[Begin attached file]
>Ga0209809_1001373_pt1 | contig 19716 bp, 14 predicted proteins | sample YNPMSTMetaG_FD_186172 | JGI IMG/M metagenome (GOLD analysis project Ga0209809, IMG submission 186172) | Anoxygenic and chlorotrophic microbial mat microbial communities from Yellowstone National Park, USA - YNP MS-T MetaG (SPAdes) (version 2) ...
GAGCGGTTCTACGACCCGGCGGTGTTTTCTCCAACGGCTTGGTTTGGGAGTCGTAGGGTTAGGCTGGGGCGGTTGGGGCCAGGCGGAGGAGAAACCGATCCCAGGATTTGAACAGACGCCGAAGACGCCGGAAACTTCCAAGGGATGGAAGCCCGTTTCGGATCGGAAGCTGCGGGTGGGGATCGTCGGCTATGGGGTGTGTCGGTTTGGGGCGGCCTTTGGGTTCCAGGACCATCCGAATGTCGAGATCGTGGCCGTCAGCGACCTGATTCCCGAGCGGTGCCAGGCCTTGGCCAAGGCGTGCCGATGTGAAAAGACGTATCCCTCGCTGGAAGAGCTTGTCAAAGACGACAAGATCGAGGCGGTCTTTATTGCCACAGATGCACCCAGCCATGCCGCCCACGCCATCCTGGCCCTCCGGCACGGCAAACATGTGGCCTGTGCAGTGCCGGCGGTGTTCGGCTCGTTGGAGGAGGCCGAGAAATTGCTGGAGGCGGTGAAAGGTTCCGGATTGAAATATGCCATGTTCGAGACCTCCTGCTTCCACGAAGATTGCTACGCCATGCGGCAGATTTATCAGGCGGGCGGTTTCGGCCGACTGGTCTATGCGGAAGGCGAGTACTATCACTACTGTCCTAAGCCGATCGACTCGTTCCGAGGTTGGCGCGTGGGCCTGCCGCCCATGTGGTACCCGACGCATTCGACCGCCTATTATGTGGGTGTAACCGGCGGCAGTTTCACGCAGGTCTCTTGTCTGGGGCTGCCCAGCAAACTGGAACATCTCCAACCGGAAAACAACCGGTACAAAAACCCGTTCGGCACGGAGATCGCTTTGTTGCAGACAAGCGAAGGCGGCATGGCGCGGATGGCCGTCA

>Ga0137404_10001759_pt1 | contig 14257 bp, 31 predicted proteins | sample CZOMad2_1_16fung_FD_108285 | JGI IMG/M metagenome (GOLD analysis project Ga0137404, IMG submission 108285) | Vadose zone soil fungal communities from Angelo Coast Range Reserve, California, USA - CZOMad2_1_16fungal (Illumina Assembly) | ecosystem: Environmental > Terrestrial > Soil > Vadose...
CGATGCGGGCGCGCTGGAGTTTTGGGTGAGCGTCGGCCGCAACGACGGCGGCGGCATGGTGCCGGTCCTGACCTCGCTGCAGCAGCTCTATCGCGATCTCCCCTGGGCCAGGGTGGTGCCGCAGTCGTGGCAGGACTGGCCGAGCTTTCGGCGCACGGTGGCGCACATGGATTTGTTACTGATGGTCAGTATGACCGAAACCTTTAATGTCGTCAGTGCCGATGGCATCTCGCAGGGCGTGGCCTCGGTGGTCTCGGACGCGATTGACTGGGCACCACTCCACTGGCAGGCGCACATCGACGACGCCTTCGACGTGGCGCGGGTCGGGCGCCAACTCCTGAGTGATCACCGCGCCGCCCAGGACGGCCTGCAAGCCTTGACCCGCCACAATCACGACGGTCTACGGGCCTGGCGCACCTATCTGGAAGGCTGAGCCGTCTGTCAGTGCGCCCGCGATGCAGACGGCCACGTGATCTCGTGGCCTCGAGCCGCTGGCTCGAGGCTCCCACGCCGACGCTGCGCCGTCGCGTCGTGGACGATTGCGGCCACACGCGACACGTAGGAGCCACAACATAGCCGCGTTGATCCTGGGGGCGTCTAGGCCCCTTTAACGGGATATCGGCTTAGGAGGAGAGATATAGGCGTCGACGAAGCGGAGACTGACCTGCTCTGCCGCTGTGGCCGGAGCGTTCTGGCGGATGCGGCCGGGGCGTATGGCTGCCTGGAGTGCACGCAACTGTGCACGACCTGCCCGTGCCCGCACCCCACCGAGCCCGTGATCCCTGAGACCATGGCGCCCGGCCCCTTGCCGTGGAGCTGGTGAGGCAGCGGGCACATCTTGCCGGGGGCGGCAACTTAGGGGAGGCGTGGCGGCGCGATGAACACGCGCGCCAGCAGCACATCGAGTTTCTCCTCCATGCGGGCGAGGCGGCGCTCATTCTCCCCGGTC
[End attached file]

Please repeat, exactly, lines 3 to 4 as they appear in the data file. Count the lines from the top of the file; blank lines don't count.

>Ga0137404_10001759_pt1 | contig 14257 bp, 31 predicted proteins | sample CZOMad2_1_16fung_FD_108285 | JGI IMG/M metagenome (GOLD analysis project Ga0137404, IMG submission 108285) | Vadose zone soil fungal communities from Angelo Coast Range Reserve, California, USA - CZOMad2_1_16fungal (Illumina Assembly) | ecosystem: Environmental > Terrestrial > Soil > Vadose...
CGATGCGGGCGCGCTGGAGTTTTGGGTGAGCGTCGGCCGCAACGACGGCGGCGGCATGGTGCCGGTCCTGACCTCGCTGCAGCAGCTCTATCGCGATCTCCCCTGGGCCAGGGTGGTGCCGCAGTCGTGGCAGGACTGGCCGAGCTTTCGGCGCACGGTGGCGCACATGGATTTGTTACTGATGGTCAGTATGACCGAAACCTTTAATGTCGTCAGTGCCGATGGCATCTCGCAGGGCGTGGCCTCGGTGGTCTCGGACGCGATTGACTGGGCACCACTCCACTGGCAGGCGCACATCGACGACGCCTTCGACGTGGCGCGGGTCGGGCGCCAACTCCTGAGTGATCACCGCGCCGCCCAGGACGGCCTGCAAGCCTTGACCCGCCACAATCACGACGGTCTACGGGCCTGGCGCACCTATCTGGAAGGCTGAGCCGTCTGTCAGTGCGCCCGCGATGCAGACGGCCACGTGATCTCGTGGCCTCGAGCCGCTGGCTCGAGGCTCCCACGCCGACGCTGCGCCGTCGCGTCGTGGACGATTGCGGCCACACGCGACACGTAGGAGCCACAACATAGCCGCGTTGATCCTGGGGGCGTCTAGGCCCCTTTAACGGGATATCGGCTTAGGAGGAGAGATATAGGCGTCGACGAAGCGGAGACTGACCTGCTCTGCCGCTGTGGCCGGAGCGTTCTGGCGGATGCGGCCGGGGCGTATGGCTGCCTGGAGTGCACGCAACTGTGCACGACCTGCCCGTGCCCGCACCCCACCGAGCCCGTGATCCCTGAGACCATGGCGCCCGGCCCCTTGCCGTGGAGCTGGTGAGGCAGCGGGCACATCTTGCCGGGGGCGGCAACTTAGGGGAGGCGTGGCGGCGCGATGAACACGCGCGCCAGCAGCACATCGAGTTTCTCCTCCATGCGGGCGAGGCGGCGCTCATTCTCCCCGGTC